- ~ posted 23 July 2015 at 08:21
The Internet is a powerful enabler for human rights and an open Internet allows us to more easily exercise our rights. However, this Internet, the rights-enabling open Internet, simply won't continue by accident. It needs you. It needs every one of us.
The United Nations Special Rapporteur on the Promotion and Protection of the Right to Freedom of Opinion and Expression, Mr. David Kaye, recently released his report on the use of encryption and anonymity on the Internet. In that report he succinctly captured the power of the Internet for freedom of expression when he wrote:
"The Internet has profound value for freedom of opinion and expression, as it magnifies the voice and multiplies the information within reach of everyone who has access to it. Within a brief period, it has become the central global public forum. As such, an open and secure Internet should be counted among the leading prerequisites for the enjoyment of the freedom of expression today. But it is constantly under threat, a space — not unlike the physical world — in which criminal enterprise, targeted repression and mass data collection also exist."
Written in the context of elections, the following statement from the United Nations Special Rapporteur on Freedom of Peaceful Assembly and Association, Mr. Maina Kiai, was included in his report to the United Nation General Assembly and summarizes the power of the Internet for peaceful assembly and documenting rights abuses.
"It is also important to allow the unimpeded access to and use of the Internet, in particular social media, and other information and communication technology, which are essential tools, especially in times of elections, by which the right to freedom of peaceful assembly can be exercised, but also monitored and reported upon in relation to human rights violations and abuses."
Mr. David Kaye and Mr. Maina Kiai believe, as I do, that the realization of an Internet that furthers human rights can only happen if the web is truly open. An open web gives people the choice of where and how to participate online and, most importantly, respects the rights of all people. For example, an open web is free from censorship and bolsters freedom of expression and assembly, protects privacy by rejecting mass surveillance, and treats everyone equally.
The raw potential of the open web to enable human rights exists everywhere; however, in some geographies there are substantial constraints against rights on the Internet. While many of us exercise our rights via the Internet and are happier and more fulfilled as a result, there are many people that cannot. We might use the Internet to connect with and gain support from people facing the same personal struggles as our own—yet many cannot. We might explore our religious beliefs on the Internet—yet many cannot. We might express our anger with the decisions of our government in a tweet, blog post or video—yet many cannot.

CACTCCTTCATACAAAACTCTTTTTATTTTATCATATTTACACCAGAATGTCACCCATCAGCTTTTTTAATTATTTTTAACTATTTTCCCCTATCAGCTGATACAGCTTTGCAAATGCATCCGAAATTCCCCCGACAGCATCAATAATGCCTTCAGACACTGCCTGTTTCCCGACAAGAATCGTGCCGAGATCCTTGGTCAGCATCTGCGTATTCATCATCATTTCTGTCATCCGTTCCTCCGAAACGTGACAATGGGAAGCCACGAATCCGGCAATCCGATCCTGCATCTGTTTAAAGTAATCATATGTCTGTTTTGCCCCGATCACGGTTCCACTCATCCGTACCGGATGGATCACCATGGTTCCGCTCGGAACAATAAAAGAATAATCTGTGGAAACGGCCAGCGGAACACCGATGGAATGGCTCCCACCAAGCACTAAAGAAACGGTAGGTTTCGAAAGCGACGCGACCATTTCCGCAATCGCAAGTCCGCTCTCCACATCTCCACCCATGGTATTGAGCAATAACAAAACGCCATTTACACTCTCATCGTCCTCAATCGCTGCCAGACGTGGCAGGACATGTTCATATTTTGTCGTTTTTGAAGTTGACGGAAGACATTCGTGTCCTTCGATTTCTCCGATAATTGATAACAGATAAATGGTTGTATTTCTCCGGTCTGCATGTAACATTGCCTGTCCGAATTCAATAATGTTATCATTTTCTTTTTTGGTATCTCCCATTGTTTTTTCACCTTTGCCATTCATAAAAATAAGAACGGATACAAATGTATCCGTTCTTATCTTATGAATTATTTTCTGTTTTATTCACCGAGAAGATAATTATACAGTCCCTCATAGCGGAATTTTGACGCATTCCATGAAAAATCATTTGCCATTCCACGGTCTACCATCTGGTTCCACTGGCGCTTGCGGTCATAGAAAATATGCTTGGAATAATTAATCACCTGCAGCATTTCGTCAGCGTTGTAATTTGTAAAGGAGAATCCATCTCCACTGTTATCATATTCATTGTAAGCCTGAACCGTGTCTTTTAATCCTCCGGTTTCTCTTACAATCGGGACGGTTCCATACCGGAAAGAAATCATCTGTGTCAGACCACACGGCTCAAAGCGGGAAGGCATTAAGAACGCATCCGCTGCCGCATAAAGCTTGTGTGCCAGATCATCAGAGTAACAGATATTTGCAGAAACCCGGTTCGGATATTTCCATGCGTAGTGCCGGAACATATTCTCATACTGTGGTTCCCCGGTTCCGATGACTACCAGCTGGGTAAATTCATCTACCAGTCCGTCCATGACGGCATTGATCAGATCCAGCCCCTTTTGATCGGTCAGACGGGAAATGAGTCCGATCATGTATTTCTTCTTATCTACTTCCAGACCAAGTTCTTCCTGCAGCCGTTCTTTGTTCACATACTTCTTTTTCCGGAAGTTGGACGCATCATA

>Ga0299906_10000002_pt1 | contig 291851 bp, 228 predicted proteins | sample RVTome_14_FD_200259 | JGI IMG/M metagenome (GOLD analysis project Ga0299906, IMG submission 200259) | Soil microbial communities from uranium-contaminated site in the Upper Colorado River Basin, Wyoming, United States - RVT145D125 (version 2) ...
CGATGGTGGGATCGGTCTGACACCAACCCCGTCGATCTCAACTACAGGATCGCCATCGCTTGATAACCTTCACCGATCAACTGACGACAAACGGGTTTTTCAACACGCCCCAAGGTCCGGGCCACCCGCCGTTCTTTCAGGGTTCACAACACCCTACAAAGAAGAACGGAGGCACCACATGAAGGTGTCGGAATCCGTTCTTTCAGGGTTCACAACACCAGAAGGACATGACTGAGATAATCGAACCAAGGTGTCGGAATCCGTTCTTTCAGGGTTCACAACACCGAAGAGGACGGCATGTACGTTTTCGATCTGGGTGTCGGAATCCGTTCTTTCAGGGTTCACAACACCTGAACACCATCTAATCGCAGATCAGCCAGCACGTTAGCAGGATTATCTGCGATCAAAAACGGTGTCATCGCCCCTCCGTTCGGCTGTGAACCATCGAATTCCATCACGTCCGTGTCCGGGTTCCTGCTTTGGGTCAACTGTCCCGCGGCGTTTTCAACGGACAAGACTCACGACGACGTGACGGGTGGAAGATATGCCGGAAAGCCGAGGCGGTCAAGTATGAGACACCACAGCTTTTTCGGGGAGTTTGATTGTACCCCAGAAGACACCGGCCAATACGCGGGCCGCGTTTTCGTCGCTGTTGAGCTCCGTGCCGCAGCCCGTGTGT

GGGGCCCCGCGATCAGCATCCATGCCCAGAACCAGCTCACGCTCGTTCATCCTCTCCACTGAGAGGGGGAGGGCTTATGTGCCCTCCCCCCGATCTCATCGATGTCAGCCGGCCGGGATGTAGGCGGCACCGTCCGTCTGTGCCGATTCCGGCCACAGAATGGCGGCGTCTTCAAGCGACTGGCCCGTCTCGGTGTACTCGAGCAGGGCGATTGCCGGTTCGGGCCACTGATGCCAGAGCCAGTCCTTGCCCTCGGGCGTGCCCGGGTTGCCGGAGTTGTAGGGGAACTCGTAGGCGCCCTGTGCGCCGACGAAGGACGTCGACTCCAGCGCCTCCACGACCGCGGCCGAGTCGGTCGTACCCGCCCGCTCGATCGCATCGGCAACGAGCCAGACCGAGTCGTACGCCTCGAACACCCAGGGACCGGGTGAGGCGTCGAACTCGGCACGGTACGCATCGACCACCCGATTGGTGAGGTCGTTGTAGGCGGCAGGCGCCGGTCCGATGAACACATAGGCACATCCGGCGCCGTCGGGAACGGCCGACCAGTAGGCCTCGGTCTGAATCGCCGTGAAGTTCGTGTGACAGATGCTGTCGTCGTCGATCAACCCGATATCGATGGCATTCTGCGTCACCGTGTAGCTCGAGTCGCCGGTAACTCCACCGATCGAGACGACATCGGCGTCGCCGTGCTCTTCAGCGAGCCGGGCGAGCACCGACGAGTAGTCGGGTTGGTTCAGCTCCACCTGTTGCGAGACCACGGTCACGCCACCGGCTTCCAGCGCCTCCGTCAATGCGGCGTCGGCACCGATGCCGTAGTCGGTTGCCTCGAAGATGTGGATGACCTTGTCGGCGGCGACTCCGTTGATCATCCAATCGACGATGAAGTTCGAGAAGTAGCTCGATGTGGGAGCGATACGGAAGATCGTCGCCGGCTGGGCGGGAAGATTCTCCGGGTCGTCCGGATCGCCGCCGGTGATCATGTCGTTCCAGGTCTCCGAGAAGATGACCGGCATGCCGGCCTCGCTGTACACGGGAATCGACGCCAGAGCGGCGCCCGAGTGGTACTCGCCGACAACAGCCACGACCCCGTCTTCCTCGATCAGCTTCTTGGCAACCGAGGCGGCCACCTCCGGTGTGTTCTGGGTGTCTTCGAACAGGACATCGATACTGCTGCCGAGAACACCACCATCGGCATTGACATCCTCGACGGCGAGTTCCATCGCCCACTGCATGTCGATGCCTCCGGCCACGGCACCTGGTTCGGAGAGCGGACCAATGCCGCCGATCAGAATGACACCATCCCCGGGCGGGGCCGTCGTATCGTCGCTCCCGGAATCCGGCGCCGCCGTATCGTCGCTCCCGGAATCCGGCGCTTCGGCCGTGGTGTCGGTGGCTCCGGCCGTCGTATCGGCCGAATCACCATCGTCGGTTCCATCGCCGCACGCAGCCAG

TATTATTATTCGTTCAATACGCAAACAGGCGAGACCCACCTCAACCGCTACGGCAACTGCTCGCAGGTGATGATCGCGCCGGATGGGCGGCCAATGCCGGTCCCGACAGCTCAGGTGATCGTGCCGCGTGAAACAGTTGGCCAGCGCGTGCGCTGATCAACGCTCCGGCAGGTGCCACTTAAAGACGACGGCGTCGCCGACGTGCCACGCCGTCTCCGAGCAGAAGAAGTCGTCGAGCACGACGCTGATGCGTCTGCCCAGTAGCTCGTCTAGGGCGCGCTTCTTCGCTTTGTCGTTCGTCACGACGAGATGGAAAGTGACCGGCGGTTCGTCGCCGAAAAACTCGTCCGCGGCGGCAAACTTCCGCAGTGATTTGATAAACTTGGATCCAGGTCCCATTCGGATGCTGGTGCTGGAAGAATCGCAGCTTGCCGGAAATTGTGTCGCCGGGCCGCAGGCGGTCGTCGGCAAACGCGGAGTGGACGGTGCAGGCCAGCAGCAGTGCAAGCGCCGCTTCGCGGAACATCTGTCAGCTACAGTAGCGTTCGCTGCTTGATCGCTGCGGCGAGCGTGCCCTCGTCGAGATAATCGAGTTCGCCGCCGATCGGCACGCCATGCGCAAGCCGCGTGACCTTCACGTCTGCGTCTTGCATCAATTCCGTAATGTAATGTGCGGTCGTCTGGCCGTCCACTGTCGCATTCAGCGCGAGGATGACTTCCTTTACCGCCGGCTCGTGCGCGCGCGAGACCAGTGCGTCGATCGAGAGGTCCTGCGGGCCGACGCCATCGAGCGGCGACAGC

The global free and open web many of us enjoy wasn't created and won't continue simply on its own.
We must actively take steps to both preserve and expand the open web. We need to choose software, services and organizations that are working towards an open web and show our support by spending our money and investing our participation accordingly. We must also learn about and draw attention to situations where rights are being restricted, even if those restrictions are not happening in our home country. I am not Burundian, but it is wrong that censorship is stifling speech and news related to the political process in Burundi, and I will draw attention to it.
The preservation and expansion of the open web is precisely why Mozilla and the Ford Foundation created the Open Web Fellows program. This fellowship program has enlisted a group of fellows that have the technical knowledge and experience to influence activities on the Internet as well as the passion to resist the closed web and fight for a more open Internet.
Amnesty International is one of six organizations to host a Ford-Mozilla Open Web Fellow. I am that fellow, and I am working with Amnesty to add my technical capabilities to their human rights expertise in order to further the open web and extend the rights-enabling power of the Internet to everyone worldwide. That means working head-on against human rights abuses globally such as mass surveillance, restrictions on freedom of expression, and threats to human rights defenders.
Few of us may have the opportunity to work on human rights full-time; but all of us can make choices and take steps that make a difference. Choose to support the human rights-enabling open web, and draw attention to rights abuses happening on the closed Internet.